Behavioral Health

First step to a successful behavioral health strategy? Cast a wide net.

Take the first step in creating a supportive, comprehensive plan.

De-stigmatizing care

Think of 10 people on your team. Statistically, one of them has experienced a period of major depression in his or her life, and two have faced some kind of behavioral health issue. Chances are, no one received proper treatment.

Over the last few years, behavioral health has caught America’s attention. And for good reason. It’s increasingly evident that we’re suffering from heightened levels of stress, anxiety, depression and other complex mental health conditions that have a direct impact on our healthcare system, our companies and our families.

Americans missed 217 million workdays last year due to behavioral health issues.

Behavioral health issues impact your people and your company.

You, as a benefits leader, are concerned that your current behavioral health strategy might not be effective, but you also have to consider the costs associated with behavioral health at your company. In the U.S., workplace stress contributes between $125 billion and $190 billion to healthcare costs annually, or 5 – 8 percent of national spending on healthcare. The decline in productivity due mental illness and substance use disorders alone cost employers $17 billion each year. The time to focus on this area of your benefits is now and we’re here to help you cast a wider net to find the right solutions for your people.

Defining Behavioral Health

Let’s take a step back. What exactly is, “behavioral health”? We often hear “behavioral health” and “mental health” used interchangeably. But these terms evoke two very different feelings. “Mental health” is narrow and stigmatizing, most commonly associated with serious biological conditions. “Behavioral health,” on the other hand, is welcoming and inclusive, serving as more of an umbrella term for all layers of mental wellness. It’s important to consider the role this name game plays in de-stigmatizing these issues. Because, as you know, many of these conditions are self-identifying and the way we categorize them in our benefits and communications can affect people’s emotional ability to engage with a service, treatment or program.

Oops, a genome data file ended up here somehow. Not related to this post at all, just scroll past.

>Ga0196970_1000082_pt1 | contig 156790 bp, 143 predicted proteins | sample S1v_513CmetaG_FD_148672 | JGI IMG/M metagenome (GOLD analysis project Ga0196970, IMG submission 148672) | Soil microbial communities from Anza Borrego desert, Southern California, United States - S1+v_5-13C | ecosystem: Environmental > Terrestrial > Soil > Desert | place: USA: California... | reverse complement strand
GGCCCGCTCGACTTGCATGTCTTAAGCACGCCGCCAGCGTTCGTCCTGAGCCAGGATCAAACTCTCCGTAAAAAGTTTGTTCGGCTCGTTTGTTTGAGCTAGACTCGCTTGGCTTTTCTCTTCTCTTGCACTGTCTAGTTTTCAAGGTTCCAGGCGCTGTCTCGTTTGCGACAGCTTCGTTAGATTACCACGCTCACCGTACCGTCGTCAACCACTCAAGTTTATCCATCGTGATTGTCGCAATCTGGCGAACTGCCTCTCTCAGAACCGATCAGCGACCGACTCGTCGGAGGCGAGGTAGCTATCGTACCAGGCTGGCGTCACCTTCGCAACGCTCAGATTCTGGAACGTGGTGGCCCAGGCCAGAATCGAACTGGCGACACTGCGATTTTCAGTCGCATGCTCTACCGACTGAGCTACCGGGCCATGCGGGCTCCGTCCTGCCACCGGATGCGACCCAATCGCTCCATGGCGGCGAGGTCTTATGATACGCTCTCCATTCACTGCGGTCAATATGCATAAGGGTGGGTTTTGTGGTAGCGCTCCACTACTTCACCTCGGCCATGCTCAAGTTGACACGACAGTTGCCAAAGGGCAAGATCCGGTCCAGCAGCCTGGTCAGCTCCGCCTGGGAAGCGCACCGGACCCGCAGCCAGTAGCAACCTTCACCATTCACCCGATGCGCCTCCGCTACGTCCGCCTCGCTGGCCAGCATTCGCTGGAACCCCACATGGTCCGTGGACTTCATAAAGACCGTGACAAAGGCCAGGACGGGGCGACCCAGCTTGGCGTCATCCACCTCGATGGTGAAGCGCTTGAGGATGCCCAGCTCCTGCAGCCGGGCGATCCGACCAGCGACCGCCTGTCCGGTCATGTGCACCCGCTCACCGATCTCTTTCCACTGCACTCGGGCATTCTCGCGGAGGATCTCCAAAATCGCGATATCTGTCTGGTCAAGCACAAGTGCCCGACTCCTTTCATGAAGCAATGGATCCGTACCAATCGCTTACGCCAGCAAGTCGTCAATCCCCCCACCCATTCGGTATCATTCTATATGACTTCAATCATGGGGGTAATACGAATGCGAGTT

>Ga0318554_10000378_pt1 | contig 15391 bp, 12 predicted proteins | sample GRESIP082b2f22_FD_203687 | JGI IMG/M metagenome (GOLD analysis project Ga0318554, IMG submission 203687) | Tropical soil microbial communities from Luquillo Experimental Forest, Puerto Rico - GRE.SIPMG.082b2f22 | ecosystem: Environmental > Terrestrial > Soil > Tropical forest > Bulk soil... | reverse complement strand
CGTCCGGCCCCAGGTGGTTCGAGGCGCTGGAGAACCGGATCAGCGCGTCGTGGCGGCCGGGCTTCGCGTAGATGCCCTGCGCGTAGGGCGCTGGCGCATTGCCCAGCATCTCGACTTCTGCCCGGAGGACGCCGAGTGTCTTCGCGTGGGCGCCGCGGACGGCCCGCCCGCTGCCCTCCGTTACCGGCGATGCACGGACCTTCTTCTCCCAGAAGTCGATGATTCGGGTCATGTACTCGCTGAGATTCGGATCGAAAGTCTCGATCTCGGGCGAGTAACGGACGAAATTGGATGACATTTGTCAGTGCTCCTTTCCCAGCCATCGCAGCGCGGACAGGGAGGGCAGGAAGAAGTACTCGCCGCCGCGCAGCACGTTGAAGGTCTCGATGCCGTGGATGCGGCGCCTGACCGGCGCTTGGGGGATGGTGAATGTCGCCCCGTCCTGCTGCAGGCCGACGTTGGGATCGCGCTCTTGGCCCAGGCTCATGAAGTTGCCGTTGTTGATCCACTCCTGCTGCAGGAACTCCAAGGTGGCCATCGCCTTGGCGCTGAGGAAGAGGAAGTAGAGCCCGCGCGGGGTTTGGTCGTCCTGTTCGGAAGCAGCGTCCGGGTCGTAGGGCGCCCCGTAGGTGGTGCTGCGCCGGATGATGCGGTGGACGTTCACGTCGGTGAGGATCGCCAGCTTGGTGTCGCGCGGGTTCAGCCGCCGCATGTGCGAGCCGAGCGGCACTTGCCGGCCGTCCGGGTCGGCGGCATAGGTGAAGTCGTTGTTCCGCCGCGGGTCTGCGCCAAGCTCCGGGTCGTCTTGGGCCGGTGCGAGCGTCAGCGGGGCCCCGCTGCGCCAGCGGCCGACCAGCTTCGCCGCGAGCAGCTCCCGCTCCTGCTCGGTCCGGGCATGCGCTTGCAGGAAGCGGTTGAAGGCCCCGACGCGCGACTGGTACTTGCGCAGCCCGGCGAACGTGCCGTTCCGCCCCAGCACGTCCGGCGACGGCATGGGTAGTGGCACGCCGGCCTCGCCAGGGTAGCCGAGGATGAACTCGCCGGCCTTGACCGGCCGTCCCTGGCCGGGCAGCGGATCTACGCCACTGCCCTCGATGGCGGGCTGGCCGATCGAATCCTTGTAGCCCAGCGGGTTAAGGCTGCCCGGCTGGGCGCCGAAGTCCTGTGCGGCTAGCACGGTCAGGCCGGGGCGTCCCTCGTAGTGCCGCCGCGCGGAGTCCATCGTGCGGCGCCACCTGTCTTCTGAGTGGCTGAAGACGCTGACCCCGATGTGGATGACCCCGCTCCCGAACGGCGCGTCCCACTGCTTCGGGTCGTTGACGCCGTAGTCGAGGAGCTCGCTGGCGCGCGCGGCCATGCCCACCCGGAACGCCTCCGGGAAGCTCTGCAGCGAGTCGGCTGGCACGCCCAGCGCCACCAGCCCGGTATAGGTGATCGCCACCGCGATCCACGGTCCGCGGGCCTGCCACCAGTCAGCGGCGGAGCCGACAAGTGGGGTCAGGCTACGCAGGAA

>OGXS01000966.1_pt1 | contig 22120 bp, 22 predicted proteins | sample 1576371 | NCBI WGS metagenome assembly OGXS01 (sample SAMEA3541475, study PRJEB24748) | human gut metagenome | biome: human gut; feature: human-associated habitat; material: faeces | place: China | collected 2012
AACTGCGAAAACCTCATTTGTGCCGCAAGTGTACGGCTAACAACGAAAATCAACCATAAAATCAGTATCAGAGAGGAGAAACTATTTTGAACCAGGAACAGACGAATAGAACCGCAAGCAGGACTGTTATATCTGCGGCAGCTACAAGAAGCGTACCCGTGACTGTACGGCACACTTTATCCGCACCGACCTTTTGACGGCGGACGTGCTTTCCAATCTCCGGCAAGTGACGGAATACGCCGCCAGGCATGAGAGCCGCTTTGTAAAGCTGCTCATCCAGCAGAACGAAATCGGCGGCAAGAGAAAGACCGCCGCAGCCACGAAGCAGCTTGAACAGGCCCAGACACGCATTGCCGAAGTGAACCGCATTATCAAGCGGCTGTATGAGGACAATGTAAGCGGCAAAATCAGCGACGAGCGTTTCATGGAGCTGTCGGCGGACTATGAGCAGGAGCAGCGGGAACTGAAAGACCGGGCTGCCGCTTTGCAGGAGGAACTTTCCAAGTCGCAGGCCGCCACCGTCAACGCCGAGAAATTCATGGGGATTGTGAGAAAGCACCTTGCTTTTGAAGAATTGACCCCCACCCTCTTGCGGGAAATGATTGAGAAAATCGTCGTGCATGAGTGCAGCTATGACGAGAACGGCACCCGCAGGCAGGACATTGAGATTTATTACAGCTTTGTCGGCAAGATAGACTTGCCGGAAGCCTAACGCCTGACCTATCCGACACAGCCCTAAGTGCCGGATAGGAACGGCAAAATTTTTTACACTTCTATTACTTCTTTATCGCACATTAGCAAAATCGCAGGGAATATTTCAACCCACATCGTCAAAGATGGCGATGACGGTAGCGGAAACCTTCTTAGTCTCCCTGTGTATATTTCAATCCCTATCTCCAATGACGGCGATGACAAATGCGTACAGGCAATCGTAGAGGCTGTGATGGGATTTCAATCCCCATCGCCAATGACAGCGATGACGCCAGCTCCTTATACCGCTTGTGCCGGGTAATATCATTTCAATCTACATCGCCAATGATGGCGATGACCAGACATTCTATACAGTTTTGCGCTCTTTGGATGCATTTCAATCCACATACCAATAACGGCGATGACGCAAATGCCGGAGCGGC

So what conditions are we talking about? To help you best understand your population’s needs, we’ve separated behavioral health into five key areas:

  • Stress and anxiety
  • Depression and mood disorders
  • Substance use disorders
  • Caregiver stress
  • Psychoses and other complex conditions

We’ll be using this framework to help guide your tour through the behavioral health landscape and in turn, you can use it to make sure your strategy is covering your people’s different behavioral health needs.

Ready to start?

Good. We are, too. We’re kicking off this exploration of behavioral health with a webinar on April 7th at 11AM PT with Collective Health Co-founder and Chief Health Officer, Rajaie Batniji. We’ll walk through the key elements of successful behavioral health benefits packages, highlight innovative companies, and will talk through some things to think about as you assess your own package of benefits.

Read our next post on Behavioral Health for ideas on how to create a program that works for everyone.

For a more comprehensive look at the behavioral health landscape,, watch our on-demand webinar or download our comprehensive benefits strategy kit.

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